Meta – Get your Science Discovered!

Meta is a noncommercial tool that helps scientists understand global research developments and trends. Meta uses artificial intelligence (AI) to read the world’s scholarly papers, understand what is in them, and deliver their insights to researchers in real time.  Meta was recently acquired by the Chan Zuckerberg Initiative to help accelerate the pace of scientific discovery. Here’s what Greg Tannenbaum of Meta has to say about the engine.

“Every day, more than 4,000 scholarly papers with new research and discoveries are published in biomedicine alone, but most will not be read by scientists who can learn from them. Why? Because the tools that exist for scientists today aren’t designed to point them to the most relevant new information as it is published – information that could be critical to advancing their research. For example, many search tools provide results based on the specific keywords provided by scientists. However, those tools don’t flag and prioritize new papers as they are published, and they don’t always show potentially important findings from related fields. This makes it easy for important discoveries to go unnoticed, and can even slow down the pace of scientific progress.

Meta has developed an AI-driven discovery engine to accelerate the pace of scientific progress – helping researchers avoid conducting experiments that have already been done, learn about key papers that may otherwise go unnoticed, and encourage investment in emerging fields of research earlier. Underpinning the Meta discovery engine (which is available free to anyone in the world) is a knowledge graph that includes 30 million+ scholarly articles.  Meta has indexing agreements with dozens of publishers to make their content discoverable, including BMJ, the American Medical Association, PNAS, Taylor & Francis, Oxford University Press, Annual Reviews, and eLife.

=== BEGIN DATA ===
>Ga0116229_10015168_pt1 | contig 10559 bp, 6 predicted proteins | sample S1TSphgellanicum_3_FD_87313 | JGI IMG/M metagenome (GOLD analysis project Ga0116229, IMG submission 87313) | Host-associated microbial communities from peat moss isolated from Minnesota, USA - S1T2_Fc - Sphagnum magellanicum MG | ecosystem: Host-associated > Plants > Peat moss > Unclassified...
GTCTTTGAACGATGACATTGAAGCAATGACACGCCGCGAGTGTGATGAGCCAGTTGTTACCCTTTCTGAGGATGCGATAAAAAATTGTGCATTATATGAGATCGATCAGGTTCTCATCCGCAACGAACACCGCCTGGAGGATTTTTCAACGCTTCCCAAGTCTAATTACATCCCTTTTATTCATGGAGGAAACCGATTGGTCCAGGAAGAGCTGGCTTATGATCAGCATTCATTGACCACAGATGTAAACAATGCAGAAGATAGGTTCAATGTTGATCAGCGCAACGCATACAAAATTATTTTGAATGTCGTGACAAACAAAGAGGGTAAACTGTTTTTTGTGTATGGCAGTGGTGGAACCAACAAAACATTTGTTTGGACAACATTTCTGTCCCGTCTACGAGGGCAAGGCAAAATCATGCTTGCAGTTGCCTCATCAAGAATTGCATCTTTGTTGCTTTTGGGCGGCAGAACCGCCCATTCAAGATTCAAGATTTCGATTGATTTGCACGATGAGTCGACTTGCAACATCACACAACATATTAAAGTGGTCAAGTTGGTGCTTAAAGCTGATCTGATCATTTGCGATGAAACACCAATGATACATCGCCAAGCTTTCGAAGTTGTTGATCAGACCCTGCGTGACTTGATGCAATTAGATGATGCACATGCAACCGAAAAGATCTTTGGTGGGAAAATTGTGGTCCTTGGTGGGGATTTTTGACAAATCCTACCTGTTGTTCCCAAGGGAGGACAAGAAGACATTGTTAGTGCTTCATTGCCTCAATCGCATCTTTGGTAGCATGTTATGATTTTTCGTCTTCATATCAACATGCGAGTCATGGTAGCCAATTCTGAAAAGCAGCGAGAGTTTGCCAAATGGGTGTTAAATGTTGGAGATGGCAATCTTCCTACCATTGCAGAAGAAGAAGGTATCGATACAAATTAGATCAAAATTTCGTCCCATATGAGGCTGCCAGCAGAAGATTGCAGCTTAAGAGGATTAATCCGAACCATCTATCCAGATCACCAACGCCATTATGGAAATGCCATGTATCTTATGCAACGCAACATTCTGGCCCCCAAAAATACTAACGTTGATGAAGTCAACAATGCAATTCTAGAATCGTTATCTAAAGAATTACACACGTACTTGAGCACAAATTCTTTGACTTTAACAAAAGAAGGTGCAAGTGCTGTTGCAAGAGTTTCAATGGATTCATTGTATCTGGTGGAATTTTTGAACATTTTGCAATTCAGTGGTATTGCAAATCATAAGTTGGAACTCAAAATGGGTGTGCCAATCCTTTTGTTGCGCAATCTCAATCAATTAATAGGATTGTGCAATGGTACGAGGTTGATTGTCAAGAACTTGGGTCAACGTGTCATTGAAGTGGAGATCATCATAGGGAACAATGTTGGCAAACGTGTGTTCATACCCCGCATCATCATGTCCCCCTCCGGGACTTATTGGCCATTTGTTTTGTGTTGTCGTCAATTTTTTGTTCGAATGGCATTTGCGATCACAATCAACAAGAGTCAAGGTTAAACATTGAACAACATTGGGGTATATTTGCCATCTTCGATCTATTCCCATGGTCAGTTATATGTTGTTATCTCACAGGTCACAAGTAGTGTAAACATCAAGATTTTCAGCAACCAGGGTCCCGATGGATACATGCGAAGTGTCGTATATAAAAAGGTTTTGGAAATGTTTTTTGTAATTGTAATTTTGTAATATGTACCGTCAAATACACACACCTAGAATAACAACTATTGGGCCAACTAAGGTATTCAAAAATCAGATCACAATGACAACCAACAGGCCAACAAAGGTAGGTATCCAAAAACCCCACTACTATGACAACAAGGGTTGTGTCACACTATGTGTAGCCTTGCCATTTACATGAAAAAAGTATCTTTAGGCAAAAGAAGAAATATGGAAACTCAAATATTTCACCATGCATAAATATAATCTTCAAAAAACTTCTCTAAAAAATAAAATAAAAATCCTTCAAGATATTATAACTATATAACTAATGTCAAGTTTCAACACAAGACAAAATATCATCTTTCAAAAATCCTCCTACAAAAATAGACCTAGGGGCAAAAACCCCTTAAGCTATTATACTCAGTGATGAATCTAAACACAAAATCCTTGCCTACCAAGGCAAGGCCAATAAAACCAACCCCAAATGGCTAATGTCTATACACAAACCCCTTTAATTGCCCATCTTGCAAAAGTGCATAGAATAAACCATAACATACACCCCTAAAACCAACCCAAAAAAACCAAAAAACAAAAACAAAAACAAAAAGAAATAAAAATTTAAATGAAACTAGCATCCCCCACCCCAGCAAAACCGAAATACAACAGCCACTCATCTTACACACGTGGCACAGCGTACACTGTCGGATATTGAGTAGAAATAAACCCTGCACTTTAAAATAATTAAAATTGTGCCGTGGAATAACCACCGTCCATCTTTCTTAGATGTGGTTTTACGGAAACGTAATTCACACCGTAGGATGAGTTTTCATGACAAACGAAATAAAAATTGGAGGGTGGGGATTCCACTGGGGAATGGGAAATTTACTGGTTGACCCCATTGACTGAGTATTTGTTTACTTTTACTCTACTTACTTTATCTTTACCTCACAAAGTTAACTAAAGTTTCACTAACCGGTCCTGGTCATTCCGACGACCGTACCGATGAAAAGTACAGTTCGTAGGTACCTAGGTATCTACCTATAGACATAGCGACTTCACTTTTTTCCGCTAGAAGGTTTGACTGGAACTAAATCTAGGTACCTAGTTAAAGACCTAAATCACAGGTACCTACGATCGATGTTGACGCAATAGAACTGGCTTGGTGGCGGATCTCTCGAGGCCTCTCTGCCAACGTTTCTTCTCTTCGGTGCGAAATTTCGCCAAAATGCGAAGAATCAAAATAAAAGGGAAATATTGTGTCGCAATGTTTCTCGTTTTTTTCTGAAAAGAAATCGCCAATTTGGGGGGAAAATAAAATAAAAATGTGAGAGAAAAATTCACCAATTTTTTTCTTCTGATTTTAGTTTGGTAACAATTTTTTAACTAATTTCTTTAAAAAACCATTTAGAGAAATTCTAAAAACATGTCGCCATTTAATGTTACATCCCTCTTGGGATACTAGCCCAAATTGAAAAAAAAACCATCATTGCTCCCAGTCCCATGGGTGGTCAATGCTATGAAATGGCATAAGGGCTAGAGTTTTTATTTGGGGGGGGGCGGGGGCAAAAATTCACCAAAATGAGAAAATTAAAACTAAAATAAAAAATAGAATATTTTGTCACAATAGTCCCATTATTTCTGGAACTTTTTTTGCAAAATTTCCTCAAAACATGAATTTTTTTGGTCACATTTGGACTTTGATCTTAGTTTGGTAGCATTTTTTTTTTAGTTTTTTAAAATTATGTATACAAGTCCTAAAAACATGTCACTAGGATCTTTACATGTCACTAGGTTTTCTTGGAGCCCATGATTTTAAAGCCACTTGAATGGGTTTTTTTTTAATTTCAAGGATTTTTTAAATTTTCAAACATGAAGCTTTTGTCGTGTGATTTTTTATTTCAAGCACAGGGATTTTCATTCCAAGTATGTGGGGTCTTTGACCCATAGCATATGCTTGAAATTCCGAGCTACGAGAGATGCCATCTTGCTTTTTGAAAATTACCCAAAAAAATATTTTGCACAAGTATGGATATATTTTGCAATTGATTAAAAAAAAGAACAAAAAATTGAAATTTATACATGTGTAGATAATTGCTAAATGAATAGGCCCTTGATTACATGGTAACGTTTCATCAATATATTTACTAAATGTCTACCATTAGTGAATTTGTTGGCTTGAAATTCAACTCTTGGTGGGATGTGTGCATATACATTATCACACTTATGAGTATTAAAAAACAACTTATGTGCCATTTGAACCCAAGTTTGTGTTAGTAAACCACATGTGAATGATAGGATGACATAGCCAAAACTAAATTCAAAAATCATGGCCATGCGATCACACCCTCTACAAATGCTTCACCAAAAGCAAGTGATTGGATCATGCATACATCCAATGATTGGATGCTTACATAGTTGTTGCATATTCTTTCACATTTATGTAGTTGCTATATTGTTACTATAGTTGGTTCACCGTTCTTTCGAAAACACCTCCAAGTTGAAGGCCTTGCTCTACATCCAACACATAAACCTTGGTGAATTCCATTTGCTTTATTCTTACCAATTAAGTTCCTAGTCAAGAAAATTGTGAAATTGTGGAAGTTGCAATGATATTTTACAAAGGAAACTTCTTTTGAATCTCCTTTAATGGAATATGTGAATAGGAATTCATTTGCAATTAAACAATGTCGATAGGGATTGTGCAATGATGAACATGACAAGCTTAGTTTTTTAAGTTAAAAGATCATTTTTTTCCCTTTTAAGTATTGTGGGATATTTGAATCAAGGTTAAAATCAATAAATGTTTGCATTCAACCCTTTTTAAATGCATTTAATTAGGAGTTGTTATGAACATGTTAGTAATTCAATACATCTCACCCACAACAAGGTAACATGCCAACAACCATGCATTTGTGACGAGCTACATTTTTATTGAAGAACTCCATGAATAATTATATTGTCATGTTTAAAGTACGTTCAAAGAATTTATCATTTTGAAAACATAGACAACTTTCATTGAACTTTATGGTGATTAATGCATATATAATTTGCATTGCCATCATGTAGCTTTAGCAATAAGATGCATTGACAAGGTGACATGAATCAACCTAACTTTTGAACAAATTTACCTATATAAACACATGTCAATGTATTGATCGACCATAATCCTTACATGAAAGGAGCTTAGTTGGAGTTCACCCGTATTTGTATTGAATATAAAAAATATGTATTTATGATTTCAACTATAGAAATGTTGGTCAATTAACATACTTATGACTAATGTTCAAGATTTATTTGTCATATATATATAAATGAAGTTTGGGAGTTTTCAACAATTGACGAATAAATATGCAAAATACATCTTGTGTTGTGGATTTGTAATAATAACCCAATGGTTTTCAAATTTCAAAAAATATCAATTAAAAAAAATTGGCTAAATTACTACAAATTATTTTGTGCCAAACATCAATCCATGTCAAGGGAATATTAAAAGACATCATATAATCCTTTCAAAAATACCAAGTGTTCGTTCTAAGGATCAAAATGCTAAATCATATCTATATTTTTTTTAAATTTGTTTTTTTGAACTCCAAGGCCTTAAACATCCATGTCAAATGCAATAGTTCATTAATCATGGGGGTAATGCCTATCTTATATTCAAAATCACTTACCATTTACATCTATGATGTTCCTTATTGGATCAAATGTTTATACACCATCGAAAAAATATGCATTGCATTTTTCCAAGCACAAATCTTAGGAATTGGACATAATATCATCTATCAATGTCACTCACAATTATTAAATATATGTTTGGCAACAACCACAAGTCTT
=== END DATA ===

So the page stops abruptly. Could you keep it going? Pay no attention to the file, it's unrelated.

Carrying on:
Publishers are working with Meta for several reasons.  The first is that Meta is a noncommercial entity with the sole aim of improving efficiencies in research discovery.  Second, the Meta discovery engine delivers readers back to their sites.  Although we require access to your full-text in order to deeply mine connections between hundreds of classes of entities, we do not serve the full text in any capacity.  Nor do we pass our users off to file-sharing services or allow them to post PDFs to the site.  All traffic flows to you.  Finally, Meta will be providing a number of free, AI-driven tools to our publisher partners.  These tools provide insights and predictions pertaining to manuscripts, articles, journals, and individual entities in science.  For example, later this year Meta will be providing a free API that allows publishers to generate a “bibliometric intelligence” report for any submitted manuscript, offering insights into the likely impact of this paper, reviewer suggestions, and a wealth of other information.

With Meta’s recent acquisition by the Chan Zuckerberg Initiative, we can continue to enhance our technologies, working toward a goal of a more efficient research ecosystem.“

If you would like to be part of the Meta initiative, there is no need to do anything at all. If for whatever reason you DO NOT WANT to be involved, please let your Account Manager know by the end of March 2017.

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